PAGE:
The 1st Annual Poetry Café celebrated the healing power of the written word for the entire Medstar Georgetown University Hospital (MGUH) community. Held on June 16th, the occasion revealed the significance of the 1 Main Hospital Chapel as a sacred space and the importance of the ministry of hospitality in gathering individuals of all faiths. For me, the privilege of organizing this wonderful event provided a meaningful opportunity to reflect on my experience as a chaplain resident.
The inspiration for the event came from Deacon Tom Devaney, director of Mission and Pastoral Care (M&PC), who believes that, consistent with our Ignatian tradition, God is found in all things and that we should provide for the unique care of the whole person or cura personalis. His vision grew from his desire to celebrate the healing power of poetry and the creative arts for patients, family members, associates and members of the university community as well as to recognize the importance of the chapel as a space for people of all faiths to gather for reflection.
To implement this vision, he created a partnership between Mission & Pastoral Care and the Georgetown Lombardi Arts & Humanities Program. We formed a planning committee, including individuals of many talents, all of whom were excited about our charge and are recognized here. In exploring ways to provide care for the whole person and create a sense of belonging in the chapel, we settled on a poetry reading in a coffeehouse atmosphere. We hoped that the notion of a coffeehouse would be appealing and inspiring to all members of the community.
We invited submissions of short works on the themes of comfort, healing, empowerment, and transformation from all members of the community. For writers who needed a bit of encouragement, Nancy Morgan, Arts & Humanities writing clinician and director emeritus, led workshops on these themes, giving patients and employees the opportunity to reflect creatively on their journey. We were overwhelmed by the response, receiving 35 submissions of which 20 were shared during the event. Julia Langely, director of the Arts & Humanities Program and a committee member, recognized the fluidity of the themes in the chosen works, enabling us to create a program that revealed the transformative power of expressive writing in coping with the stress of illness or caring for a loved one in the hospital.
With poems in hand, we turned our attention to creating a coffeehouse atmosphere in the chapel, while maintaining the sacredness of the space. Built in 1947, the Catholic chapel has long been a sacred place for worship and healing. In order to create an environment of inclusiveness, we respectfully removed all religious articles from the space and added elements that reflected both creativity and comfort. Behind the podium, we created a backdrop for the poets by hanging a quilt that depicted the earthly seasons, which was made by Lauren Kingsland, Georgetown Lombardi artist-in-residence. In addition, bright pillows and blankets were added to the pews to encourage everyone to relax and enjoy the experience.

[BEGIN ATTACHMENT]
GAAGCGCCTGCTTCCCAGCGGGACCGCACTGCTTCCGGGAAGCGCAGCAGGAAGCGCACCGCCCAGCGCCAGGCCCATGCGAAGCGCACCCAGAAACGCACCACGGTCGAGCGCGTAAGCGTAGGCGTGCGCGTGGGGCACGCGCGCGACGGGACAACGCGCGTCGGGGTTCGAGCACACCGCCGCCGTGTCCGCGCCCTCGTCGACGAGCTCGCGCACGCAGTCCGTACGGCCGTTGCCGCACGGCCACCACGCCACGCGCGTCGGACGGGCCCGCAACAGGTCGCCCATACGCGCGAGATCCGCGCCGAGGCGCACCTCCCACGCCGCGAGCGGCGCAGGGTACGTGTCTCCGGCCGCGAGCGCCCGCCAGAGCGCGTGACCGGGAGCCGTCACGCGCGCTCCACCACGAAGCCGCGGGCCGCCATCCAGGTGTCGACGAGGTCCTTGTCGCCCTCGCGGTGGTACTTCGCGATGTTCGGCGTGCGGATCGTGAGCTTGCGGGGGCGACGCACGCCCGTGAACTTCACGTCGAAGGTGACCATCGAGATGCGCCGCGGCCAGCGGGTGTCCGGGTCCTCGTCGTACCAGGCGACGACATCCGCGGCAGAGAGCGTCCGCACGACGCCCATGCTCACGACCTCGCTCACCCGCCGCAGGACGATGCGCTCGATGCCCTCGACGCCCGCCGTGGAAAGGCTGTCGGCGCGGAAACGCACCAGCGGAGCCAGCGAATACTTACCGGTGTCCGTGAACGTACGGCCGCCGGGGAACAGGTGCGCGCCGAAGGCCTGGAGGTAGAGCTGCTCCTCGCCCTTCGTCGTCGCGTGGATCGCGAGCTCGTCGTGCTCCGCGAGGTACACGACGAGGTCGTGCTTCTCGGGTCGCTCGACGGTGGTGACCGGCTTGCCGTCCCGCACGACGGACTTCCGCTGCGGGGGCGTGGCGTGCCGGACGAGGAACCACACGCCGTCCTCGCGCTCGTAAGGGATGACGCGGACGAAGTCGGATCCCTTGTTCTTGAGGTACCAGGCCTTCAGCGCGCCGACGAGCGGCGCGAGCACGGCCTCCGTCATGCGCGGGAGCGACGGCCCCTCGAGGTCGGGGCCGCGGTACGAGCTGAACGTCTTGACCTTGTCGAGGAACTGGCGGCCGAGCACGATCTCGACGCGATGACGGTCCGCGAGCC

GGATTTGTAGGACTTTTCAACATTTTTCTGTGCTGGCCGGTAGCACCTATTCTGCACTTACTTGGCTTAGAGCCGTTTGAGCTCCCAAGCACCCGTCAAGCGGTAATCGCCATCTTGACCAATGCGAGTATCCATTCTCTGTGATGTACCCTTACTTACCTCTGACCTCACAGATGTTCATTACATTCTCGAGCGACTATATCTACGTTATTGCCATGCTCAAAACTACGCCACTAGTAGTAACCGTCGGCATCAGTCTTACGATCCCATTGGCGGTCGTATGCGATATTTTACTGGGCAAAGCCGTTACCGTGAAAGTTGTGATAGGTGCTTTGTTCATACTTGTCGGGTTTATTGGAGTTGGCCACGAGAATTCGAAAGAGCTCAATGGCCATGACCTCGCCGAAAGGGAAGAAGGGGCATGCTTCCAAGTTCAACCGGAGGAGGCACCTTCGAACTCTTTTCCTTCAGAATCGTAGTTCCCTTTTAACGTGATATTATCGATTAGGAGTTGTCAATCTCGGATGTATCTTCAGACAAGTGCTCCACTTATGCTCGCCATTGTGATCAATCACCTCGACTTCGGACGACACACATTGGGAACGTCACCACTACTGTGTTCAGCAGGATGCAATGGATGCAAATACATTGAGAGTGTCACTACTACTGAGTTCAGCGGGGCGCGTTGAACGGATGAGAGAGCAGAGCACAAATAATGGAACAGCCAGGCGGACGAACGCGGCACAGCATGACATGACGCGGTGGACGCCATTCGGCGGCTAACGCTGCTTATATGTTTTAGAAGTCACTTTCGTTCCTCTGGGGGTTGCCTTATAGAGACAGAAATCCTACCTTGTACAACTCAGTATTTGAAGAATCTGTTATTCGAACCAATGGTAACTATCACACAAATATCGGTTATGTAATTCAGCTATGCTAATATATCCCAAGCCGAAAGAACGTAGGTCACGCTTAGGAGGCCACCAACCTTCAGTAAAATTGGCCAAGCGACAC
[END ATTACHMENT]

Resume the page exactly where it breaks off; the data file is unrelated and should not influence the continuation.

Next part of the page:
The event was a tremendous success, surpassing our greatest hopes – it was attended by approximately 80 people as well as broadcast throughout the Hospital. To create a festive mood, djembe drum music, played by Laura Shay, once a chaplain intern, welcomed the audience members and then provided a transition between readers. In addition, listeners provided encouragement by snapping their fingers rather than by traditional clapping. Another former intern, Lisa Levine, performed a song she had written in honor of one of her patients. Finally, using warmth and humor in a poem of her creation, Sarah Spinler, M&PC Office Administrator, brought the event to a close and invited everyone to enjoy refreshments afterwards.
I was encouraged by the success of the event though, more importantly, I was delighted by how it served as a beautiful example of the ministry of hospitality. In a recent sermon, William Tweedley, former staff chaplain, reminded me that hospitality is the way that we live out our faith by giving others our full attention and seeing them as they truly are. He shared that we often think it is in “doing” but it is rather in “listening” that we enable another to feel heard, understood, appreciated, and loved. Such empathy and understanding is what I experienced during the Poetry Café as audience members heard and honored the healing words of the readers in a warm and inclusive environment. Through this joyful and poignant event, hospitality was extended to and received by our entire community, embracing all races, faiths and cultures.
Though I will not be at MGUH next year, my greatest wish is that there will be a 2nd Annual Poetry Café. I hope that the healing experienced by participants in the sacred space of the chapel provides a foundation for the growth of the event next year. I was touched by the poets’ words and the courage that they showed in sharing their journeys, providing so much meaning and inspiration. Ultimately, as a multi-faith chaplain and someone who seeks God in all things, the Poetry Café provided an exquisite example of patient care that I will always carry with me.
Written by Kristen Richards Parnes, Palliative Care Research Study Chaplain